“I Always Thought I Was the Man,” G-Eazy Talks Recipes for Success and Why He Never Gave Up
Words to live by when you’re gunnin’ for a career as a rapper. It takes a certain flare of confidence to reach the top, and even greater self-conviction to chase that dream for ten plus years.
We sat in the back of G-Eazy ’s ultra plush tour bus, complete with a spacecraft-esque, Starship Troopers meets Zenon: The Zequeal sliding door, when the Oakland emcee shared that his hustle may have reached the decade mark, but it was his self-assurance that kept him pushing.
“I always thought I was the man. I always dreamed real big. It’s kinda like a fake it ‘till you make it hustle. Like you believe in something so much until it just finally…happens.”
G told me he saw fame as “sexy.” The lifestyle, he said, an inviting combination of “touring, partying, and sipping on whiskey every night,” fueled the flame toward success. However, he maintained that his admiration for music’s creative conception is what sparked the initial intrigue.
“I have the most fun when I’m in the studio working. I just fell in love with music, and I was like I don’t want to do anything else. So, we gotta find a way to make this work and make a living out of it.”
Whether this meant passing out his own show flyers or charging $1,800 to his credit card for music videos like that of “Runaround Sue,” G was determined to find success. “That shit was a hit! And I was like this shit better work,” he shook his head and let out half of a laugh, reminiscing over the chance he took on close to two grand.
“Is that pad thai here yet?” he yelled out to the front of his six-wheeled mobile hotel.
I’d say that the risk paid off.
We were parked outside Santa Ana’s legendary music venue, the Observatory, where G was gearing up to headline the So-Cal leg of his “From the Bay to the Universe” tour. Joining the Oakland rapper for the 31-city trek were fellow Bay Area natives Jay-Ant, IAMSU!, and E-40. Now, I spent a hefty portion of my life in the Bay, and thusly feel slightly credible when I say the following: If you were raised alongside the Hyphy movement in a city like Oaktown, like G-Eazy was, touring with 40, aka The Ambassador of the Bay, might seem like some alternate and virtually impossible reality. So, naturally, I had to clarify a few things.
Me: Let me get this straight, he’s opening for you?
Me: And, how’s that dynamic?
G: Aye, real shit, it’s an honor. It’s a blessing. It’s crazy. But he’s a tough act to follow every night. ‘Cause the thing is, he kills it! He’s just got so many hits! Like, I’m new! I don’t got hits like that. He’s got a catalog that goes back. You know what I mean?
No lie, Uncle 40 Water’s set left the crowd with a semi-permanent thizz face for a good 30 minutes—just in time for the ringing of “G-Eazy! G-Eazy!” to wake us all up from the hyphy-induced coma. It was almost time for G’s big stage reveal, and, from the press pit, the anticipation was palpable. In between the eager and, at times, overtly suggestive chants behind me, I remembered something he told me back in the spaceship tour bus:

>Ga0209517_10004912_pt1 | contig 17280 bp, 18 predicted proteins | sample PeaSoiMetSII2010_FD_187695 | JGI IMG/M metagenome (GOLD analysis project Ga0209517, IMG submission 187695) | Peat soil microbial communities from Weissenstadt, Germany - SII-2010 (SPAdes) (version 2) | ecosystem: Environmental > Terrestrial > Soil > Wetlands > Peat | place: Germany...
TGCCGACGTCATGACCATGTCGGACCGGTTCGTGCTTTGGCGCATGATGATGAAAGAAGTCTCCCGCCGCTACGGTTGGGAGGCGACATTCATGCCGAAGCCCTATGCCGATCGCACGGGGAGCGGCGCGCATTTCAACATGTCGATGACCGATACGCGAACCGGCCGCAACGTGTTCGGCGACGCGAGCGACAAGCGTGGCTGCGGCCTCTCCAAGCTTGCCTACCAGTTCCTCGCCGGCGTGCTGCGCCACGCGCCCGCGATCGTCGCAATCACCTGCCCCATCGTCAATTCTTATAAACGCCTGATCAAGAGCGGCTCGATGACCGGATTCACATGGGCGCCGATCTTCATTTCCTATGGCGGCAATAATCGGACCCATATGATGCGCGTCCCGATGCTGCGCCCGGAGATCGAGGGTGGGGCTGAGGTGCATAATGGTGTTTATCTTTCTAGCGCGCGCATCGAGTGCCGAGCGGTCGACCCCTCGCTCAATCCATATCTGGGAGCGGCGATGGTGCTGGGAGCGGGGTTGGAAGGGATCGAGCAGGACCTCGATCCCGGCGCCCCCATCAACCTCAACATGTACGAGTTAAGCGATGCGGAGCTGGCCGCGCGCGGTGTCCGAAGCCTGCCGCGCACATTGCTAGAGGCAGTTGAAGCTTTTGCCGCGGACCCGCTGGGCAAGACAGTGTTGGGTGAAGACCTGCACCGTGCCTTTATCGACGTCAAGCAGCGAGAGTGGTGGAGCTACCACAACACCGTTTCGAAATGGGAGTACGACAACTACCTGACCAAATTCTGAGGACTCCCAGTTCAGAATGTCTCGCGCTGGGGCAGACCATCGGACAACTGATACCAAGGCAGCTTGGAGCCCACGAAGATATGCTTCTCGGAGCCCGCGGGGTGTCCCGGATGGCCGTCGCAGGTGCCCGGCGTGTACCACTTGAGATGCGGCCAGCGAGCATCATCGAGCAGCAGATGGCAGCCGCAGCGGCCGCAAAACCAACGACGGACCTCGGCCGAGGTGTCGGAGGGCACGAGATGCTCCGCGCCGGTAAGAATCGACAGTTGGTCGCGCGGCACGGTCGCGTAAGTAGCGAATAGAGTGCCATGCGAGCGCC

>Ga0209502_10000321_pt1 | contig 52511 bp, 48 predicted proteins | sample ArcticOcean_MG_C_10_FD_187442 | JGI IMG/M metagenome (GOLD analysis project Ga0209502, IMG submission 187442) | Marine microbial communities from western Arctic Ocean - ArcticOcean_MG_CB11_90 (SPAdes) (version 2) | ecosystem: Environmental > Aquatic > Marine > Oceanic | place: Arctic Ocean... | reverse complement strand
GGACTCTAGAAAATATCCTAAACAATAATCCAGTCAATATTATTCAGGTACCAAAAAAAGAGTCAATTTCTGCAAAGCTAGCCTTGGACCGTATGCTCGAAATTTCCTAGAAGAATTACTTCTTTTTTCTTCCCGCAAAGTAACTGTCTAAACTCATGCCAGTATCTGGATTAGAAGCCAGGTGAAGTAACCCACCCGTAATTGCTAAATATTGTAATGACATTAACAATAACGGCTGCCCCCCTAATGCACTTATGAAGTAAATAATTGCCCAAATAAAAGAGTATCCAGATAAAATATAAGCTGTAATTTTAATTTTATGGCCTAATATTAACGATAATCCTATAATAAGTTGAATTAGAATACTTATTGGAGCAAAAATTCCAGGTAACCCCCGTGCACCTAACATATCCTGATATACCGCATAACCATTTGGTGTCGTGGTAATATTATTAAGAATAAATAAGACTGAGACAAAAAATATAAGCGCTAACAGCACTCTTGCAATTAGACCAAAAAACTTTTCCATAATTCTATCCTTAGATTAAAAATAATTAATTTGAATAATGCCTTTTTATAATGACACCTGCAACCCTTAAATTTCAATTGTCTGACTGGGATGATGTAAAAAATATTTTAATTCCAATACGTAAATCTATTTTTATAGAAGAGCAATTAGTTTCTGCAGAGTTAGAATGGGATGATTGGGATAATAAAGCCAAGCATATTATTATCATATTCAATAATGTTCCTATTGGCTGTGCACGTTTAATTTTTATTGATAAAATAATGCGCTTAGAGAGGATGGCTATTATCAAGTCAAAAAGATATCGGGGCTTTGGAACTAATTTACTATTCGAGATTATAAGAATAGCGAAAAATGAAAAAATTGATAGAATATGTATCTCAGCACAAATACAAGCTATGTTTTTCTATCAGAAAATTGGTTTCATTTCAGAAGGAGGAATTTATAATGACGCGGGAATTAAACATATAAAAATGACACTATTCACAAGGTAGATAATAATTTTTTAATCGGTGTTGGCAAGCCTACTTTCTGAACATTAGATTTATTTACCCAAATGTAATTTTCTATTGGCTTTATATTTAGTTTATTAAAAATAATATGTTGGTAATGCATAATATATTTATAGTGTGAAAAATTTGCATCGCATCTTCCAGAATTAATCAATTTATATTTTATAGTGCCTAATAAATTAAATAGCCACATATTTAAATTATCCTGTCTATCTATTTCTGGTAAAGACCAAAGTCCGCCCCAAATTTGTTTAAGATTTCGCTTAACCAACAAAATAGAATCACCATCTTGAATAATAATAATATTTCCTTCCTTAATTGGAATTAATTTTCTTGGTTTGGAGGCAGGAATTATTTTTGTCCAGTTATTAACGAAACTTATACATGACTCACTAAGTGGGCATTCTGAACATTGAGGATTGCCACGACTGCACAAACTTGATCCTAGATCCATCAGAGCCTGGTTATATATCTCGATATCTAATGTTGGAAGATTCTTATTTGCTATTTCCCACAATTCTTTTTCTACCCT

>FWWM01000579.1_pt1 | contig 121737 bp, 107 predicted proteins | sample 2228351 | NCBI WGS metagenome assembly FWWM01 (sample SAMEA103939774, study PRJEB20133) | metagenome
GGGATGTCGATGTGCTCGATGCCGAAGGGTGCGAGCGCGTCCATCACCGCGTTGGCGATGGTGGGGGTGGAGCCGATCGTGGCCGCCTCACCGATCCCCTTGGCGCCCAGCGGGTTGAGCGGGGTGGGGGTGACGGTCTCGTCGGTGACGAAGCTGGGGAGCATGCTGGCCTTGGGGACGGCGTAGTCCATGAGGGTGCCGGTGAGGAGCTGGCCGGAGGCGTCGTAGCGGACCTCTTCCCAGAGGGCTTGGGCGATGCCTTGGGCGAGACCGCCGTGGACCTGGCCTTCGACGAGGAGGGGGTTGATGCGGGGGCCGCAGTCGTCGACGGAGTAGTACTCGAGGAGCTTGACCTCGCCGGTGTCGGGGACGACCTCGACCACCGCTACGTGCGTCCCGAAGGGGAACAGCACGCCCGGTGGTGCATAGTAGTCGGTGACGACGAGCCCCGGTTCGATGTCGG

“Don’t let your girlfriend kick it with no rappers.”
Not bad advice, coming from a hip-hop heartthrob. And, if this crowd was any representation of his fan base, I could astutely conclude that the majority of his devotees are young women (I’d say between the ages of 17-23)—an observation easily attributed to his cool James Dean comb over and sleek, monochromatic 1960s steez. He calls it his “uniform.”
“I just like wearing black. Some days I try to switch it up. But, I hate picking out clothes. And it’s easy when I just literally wear the same thing everyday.”
With a recognizably token look—whether it be pre-meditated or simply a lucky consequence of indifference—G-Eazy has mastered the art of branding himself, most notably on the Internet. With over 200,000 followers on Soundcloud, 320,000 followers on Twitter, and nearly 400,000 followers on Instagram, G makes his Internet presence and social media image a priority.
But the web represents more than just a way to convey his “sexy” lifestyle, it is the catalyst that shot him from hustling CD’s on the popular East Bay street, Telegraph Avenue, straight into the public eye.
“I mean, let’s put it like this, when I was coming up, I used to stand outside with a backpack of CD’s and try to slang ‘em to people walking by. On a good day, I might slang like 25 of ‘em. On a bad day, I might sell two or three. And it’s not a lot of people. On the Internet, I’m getting like 400,000 plays a day on Spotify right now. And you reach more people at once. It was just a more effective hustle.”
Even in the wake of G-Eazy’s escalating successes–including his first solo album, entitled These Things Happen, selling over 100,000 copies, a debut spot on the Billboard R&B/Hip-Hop and Top Rap Albums Charts at #1, and the #3 position on both the Billboard 200 and Top Digital Albums Chart–I reckoned there were still a few “pinch-me” moments left in his career.
“The thing is, I’m just getting started. I’m just a brand new artist to most people. I’ve only got one album to most people. I mean I haven’t gone platinum yet. I haven’t toured arenas yet. There’s so much work to be done. And it’s important to just keep a perspective so you stay hungry instead of getting comfortable. Even though this bus is pretty comfortable. We got the comfy vibes going on in here.”
For more information on how to get G-Eazy’s debut solo project, These Things Happen, and From to The Bay to the Universe tour dates, check here.